Last month, the media conglomerate Media General—owner of numerous television stations and newspapers, including the Daily Progress and Richmond Times-Dispatch—reported a loss of $3.3 million on $168 million of total revenue in the fourth quarter of 2011, which is about 12 percent lower than the fourth quarter of 2010.
That decline resulted in major cuts at one of its papers, The Tampa Tribune, which suffered a loss of 165 positions in December.
For years now, so-called “old media” has spiraled downward as it has struggled to compete with the rise of “new,” or digital media and stay afloat in a weakened economy. In 2008 alone, there were almost 16,000 newspaper-related layoffs and buyouts nationally, and cuts were enacted locally as well, according to the website Paper Cuts.
The Daily Progress laid off 25 employees in July of that year when it closed down its printing facility. [Media General absorbed a total reduction in its labor force of 1,500 jobs, 21 percent, between 2007 and 2009].
In March 2009, the bleeding continued when the Progress let four reporters and two advertising employees go (out of a staff of less than 100). Questions of sustainability arose, and a July C-VILLE Weekly feature wondered whether the paper would even be able to continue as a daily. A month later, an unlikely solution presented itself.
Founded in 2005, the non-profit website Charlottesville Tomorrow (CT) provides “more in-depth information to help the community to make informed choices about our future,” according to its executive director Brian Wheeler, with a particular focus on land use, transportation, and community design issues. For the next few years, CT did just that, but labored in relative obscurity until Wheeler was approached in 2009 by the Progress, which was initially interested in airing CT’s podcasts of area meetings.
In August of that year, the two reached a novel agreement. The Progress would run CT’s content, greatly elevating the website’s profile, but as a non-profit CT would receive no direct financial contribution, thus saving the paper money while filling the void left by the departure of its reporters earlier that year.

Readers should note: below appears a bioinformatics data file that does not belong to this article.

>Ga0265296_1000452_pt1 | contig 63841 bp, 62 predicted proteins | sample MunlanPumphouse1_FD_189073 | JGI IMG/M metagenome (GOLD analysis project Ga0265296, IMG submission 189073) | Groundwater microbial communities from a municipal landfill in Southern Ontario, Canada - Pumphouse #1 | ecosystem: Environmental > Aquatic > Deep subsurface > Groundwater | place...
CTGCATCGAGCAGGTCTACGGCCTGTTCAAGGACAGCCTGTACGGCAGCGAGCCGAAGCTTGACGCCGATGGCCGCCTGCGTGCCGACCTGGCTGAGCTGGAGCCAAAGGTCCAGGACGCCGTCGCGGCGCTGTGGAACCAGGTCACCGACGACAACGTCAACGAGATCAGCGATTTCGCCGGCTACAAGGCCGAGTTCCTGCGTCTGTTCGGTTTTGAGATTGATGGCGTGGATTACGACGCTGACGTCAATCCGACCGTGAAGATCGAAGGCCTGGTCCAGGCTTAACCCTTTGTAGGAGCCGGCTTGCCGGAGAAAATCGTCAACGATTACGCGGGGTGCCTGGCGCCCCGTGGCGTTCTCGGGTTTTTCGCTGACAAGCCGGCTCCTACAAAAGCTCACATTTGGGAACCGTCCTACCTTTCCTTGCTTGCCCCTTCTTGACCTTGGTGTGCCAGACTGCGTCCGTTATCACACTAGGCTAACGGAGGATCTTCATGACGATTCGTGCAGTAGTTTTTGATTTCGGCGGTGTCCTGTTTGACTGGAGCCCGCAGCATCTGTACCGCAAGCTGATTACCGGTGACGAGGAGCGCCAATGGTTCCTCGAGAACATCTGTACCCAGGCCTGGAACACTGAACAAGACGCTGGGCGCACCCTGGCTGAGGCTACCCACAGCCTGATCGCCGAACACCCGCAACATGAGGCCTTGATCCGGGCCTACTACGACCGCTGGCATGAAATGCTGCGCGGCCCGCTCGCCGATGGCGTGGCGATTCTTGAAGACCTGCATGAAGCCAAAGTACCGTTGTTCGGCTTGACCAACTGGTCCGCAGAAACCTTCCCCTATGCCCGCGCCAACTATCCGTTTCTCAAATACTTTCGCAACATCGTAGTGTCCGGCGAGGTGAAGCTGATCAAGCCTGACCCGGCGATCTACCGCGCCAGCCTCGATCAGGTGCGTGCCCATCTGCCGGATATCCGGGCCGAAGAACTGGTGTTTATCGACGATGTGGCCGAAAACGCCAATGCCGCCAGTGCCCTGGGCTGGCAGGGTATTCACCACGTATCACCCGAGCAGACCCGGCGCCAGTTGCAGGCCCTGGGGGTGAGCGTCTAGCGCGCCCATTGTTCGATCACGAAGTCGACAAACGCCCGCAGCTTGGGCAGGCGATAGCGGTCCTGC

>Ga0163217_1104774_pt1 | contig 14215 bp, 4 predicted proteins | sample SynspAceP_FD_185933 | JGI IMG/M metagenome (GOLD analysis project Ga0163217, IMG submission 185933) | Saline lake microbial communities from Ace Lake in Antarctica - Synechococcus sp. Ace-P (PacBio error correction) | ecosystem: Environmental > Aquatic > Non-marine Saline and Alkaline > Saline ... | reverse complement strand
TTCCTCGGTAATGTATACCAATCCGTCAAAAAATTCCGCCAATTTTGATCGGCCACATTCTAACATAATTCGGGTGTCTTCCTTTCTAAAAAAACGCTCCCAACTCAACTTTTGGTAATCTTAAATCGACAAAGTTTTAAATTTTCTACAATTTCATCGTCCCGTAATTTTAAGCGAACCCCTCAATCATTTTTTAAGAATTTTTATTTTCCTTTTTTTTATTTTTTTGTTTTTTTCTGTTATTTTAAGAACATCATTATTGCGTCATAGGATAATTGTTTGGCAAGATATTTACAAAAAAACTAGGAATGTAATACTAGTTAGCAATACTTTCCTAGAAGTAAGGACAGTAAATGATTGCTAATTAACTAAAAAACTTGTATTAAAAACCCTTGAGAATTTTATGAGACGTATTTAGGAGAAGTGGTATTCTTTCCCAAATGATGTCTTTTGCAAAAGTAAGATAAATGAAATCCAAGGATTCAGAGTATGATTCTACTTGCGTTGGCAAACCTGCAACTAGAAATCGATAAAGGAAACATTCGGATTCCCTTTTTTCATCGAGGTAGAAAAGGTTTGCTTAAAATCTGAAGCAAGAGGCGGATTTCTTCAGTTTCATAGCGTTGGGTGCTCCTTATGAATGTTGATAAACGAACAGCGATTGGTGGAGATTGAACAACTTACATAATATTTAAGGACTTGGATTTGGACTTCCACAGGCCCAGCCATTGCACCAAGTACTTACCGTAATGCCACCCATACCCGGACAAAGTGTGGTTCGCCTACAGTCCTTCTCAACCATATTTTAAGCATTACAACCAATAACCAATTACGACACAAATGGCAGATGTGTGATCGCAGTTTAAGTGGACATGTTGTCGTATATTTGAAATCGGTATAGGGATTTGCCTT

“We went from maybe 2,500 people getting my weekly e-mail to having our most important stories published in the newspaper of record and going out to tens of thousands of people,” said Wheeler. His claim is bolstered by statistics the site recently published showing a 217 percent increase in its web traffic over the last two years.
The deal was a boon for the Progress as well. “It gives us more local content and that’s our bread and butter,” Managing Editor McGregor McCance said. The March 2009 downsizing affected and potentially hampered the paper’s ability to cover community planning issues, but the union with CT allowed the Daily Progress “to use a smaller staff than we used to have a little more smartly.”
Since partnering two-and-a-half years ago, the Progress has run more than 500 stories generated by CT, both on the newspaper’s website and in print. In 2011, that averaged out to 24 stories a month. There has also been a 17 percent increase in the Progress’ content on growth and development.
“I think our partnership is a national model and a successful model,” said McCance. Since collaborating, the Progress has managed to avoid further layoffs even as other communities across America continue to see their local papers dwindle (there were another 4,000 layoffs and buyouts last year nationwide). While the paper has enjoyed relative stability—McCance maintains that the paper has remained profitable through the upheaval—this is little comfort in the current environment.
Another tactic could potentially help. Under the direction of its parent company, the paper instituted an online paywall in December. After viewing 10 articles, readers are barred unless they subscribe to the Progress’s website for $7 a month (the restriction does not apply to those who have a seven-day subscription to the print version of the newspaper). It is not an uncommon measure; many papers have made the same move in an effort to boost revenue, and last March, even the New York Times implemented a similar system.
It is also full of potential pitfalls. “Any move a media company makes these days is a calculated risk of some sort,” McCance said. “Of course if you start charging for something that’s been free, you run the risk of causing some people to quit visiting you because they don’t want to pay or they feel like they can get the content somewhere else.” This could be even dicier for the Progress since the content supplied by Charlottesville Tomorrow is also available on the non-profit’s website.
“You just hope that you can give them enough content that makes it worth their time and their money,” McCance continued. So in another proactive measure, the Progress recently launched the online only Work It, Cville (Workitcville.com) as a digital complement to the Charlottesville Business Journal published in Monday’s paper.
“A lot of the new stuff that media companies and newspapers are doing is focused on the digital opportunity,” McCance explained. “That’s where the perceived growth will be in the future.”